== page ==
Scenes at a neighborhood polling place
By Kimberly Colander
HAMPTON, Va. – Hundreds of voters lined up at A.W.E. Bassette Elementary School here at 8 a.m. to take part in the Presidential Election. Voters faced chilly temperatures and rain as they waited to cast their ballots.
On the grass surrounding the school there were numerous Barack Obama-Joe Biden signs and only one John McCain-Sarah Palin sign. There were also several Glenn Nye and Mark Warner signs in the yard. Both Democrats were respectively running for House of Representatives and U.S. Senate.
Democratic volunteers for the Obama-Biden campaign were present and working. They carried signs along the length of the line and also handed out Democratic Party sample ballots to people waiting in line.
The parking lot at the school was packed. Empty parking spots were scarce. People had to park their cars blocks away and walk to the voting location in the cold and wet weather. Most of the people in the L-shaped line were middle-aged African-Americans.
An “express vote” was offered to the elderly voters so they would not have to stand in line for hours or be exposed to the bad weather. Senior citizens were allowed to pull up to the curb and vote from their own car. Some seniors took advantage of the program, but others wanted to get the entire election experience by standing in line.
The line grew longer by the minute and at some points it was at a standstill. Although the voting process was longer than normal and the rain was consistent, most voters were not in bad spirits. They kept themselves encouraged by telling jokes and reminiscing about segregation and the fight to vote.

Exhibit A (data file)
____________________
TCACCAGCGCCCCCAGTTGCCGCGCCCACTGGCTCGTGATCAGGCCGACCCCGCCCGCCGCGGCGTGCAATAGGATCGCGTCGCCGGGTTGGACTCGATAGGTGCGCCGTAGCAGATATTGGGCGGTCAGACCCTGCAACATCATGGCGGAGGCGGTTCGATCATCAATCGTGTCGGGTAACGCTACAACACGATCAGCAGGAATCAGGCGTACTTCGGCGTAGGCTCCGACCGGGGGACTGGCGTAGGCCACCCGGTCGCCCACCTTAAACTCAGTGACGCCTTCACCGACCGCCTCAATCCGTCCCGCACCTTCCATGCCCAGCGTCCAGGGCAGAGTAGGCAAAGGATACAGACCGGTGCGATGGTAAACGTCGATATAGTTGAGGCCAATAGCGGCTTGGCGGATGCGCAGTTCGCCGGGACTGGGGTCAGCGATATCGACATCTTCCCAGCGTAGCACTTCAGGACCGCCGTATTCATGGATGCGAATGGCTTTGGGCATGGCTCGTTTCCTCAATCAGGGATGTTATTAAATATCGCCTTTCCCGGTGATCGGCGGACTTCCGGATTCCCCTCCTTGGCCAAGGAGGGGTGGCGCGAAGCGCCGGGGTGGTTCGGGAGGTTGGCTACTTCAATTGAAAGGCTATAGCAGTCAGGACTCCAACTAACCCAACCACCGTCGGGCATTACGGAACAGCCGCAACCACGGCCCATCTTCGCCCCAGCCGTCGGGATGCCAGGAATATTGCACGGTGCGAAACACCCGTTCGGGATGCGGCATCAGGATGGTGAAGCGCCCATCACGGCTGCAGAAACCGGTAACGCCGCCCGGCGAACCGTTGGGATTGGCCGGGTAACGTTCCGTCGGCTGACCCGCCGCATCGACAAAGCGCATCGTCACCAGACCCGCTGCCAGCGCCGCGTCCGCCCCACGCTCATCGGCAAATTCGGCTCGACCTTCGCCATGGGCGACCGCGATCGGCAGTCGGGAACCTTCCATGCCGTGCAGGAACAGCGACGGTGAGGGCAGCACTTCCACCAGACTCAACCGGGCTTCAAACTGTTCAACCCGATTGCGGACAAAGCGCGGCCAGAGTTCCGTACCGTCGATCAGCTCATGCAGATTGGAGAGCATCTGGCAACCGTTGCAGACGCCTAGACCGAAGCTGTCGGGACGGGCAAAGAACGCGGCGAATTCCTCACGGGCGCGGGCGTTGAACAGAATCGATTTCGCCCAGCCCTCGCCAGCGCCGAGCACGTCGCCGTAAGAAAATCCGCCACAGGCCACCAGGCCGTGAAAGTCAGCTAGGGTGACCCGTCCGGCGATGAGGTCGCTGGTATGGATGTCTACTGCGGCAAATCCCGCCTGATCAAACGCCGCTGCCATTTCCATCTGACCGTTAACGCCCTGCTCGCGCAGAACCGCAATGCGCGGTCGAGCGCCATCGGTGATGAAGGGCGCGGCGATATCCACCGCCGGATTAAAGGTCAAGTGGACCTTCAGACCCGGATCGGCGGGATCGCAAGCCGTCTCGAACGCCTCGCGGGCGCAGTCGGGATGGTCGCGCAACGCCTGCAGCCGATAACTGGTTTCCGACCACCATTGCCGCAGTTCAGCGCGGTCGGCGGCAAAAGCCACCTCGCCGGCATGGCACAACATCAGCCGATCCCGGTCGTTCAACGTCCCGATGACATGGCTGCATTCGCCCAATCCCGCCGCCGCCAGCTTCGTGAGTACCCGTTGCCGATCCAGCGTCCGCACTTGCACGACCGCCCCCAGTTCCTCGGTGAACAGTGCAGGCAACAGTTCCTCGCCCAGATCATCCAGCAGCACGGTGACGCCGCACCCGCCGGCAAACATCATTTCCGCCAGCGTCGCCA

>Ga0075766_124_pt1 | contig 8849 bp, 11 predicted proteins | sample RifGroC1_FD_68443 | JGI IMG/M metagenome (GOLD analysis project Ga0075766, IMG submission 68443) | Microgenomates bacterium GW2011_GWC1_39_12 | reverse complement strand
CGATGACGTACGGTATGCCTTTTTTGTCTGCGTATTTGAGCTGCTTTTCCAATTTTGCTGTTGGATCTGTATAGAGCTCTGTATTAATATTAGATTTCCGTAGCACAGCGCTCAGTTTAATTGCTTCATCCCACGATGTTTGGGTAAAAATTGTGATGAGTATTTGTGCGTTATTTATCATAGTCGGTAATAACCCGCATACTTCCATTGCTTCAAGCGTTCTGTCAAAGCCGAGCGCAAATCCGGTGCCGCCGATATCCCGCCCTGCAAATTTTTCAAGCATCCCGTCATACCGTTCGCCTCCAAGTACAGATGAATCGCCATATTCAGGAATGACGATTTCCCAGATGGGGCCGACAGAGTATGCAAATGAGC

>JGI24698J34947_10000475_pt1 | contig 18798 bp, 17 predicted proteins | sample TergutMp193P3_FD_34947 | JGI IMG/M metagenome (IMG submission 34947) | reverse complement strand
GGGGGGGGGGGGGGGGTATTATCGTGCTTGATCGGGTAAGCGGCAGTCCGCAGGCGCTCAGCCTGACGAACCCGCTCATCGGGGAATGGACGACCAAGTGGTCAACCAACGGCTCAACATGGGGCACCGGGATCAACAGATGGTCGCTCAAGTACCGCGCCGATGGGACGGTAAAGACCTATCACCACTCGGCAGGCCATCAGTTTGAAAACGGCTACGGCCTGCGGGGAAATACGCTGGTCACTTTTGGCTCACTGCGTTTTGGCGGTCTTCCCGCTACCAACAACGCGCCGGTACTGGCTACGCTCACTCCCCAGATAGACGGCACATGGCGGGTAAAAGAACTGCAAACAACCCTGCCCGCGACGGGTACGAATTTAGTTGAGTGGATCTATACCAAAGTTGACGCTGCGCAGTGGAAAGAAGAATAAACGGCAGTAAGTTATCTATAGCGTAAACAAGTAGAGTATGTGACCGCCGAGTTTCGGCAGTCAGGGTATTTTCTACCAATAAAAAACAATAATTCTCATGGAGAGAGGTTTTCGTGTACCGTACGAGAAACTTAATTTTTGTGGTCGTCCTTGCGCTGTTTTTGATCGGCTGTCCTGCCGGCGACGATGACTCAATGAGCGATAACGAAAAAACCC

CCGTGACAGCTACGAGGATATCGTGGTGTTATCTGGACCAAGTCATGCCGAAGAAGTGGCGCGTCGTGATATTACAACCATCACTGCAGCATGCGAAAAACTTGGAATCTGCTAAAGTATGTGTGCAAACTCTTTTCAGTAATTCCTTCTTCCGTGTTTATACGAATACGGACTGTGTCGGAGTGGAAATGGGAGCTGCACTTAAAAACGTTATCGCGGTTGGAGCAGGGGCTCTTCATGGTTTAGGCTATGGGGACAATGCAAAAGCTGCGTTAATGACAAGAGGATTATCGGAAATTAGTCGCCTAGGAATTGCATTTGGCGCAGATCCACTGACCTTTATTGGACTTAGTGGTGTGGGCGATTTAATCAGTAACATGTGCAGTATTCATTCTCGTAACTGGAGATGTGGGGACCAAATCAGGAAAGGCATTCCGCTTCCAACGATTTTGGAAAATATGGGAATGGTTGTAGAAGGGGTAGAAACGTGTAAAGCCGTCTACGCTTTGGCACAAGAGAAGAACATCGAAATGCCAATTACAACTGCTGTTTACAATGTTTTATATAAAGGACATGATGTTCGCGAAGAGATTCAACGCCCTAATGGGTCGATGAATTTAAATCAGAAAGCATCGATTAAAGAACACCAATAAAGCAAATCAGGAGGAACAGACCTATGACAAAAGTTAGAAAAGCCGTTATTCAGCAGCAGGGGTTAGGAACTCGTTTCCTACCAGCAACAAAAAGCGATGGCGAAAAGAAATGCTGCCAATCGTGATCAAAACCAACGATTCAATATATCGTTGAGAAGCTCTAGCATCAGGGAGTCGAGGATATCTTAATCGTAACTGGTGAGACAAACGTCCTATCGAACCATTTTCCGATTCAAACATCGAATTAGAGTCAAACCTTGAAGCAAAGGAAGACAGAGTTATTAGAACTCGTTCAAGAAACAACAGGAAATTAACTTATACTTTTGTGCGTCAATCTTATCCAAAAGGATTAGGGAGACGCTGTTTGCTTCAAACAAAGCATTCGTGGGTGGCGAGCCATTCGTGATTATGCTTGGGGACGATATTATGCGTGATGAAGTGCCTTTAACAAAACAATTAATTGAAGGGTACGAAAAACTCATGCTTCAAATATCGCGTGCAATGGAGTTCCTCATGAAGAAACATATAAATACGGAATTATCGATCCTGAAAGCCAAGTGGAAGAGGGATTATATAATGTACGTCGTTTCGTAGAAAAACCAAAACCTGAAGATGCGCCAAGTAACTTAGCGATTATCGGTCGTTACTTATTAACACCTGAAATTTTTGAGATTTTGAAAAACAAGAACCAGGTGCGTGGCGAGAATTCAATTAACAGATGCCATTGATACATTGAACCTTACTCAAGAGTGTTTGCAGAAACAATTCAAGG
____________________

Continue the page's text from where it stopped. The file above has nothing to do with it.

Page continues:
The voting took place in the music and physical education room in Bassettte Elementary. People came out of the room with big smiles after they had voted. They had encouraging words for the voters who were still standing out in the rain.
Kevin Douglas, a sophomore Old Dominion University student from Hampton, arrived at Bassette to vote shortly after 8 a.m. This was his first time voting, but he was not worried about making any mistakes during the voting process.
“I’m not worried about the line,” Douglas said, “The vote is more important than the line.”
After voting, Douglas said that he felt like he had played a significant role in history by taking part in this election. He said the only thing left now is to find out which of the presidential nominees win the election.
The writer is a junior at Hampton University Scripps Howard School of Journalism and Communications.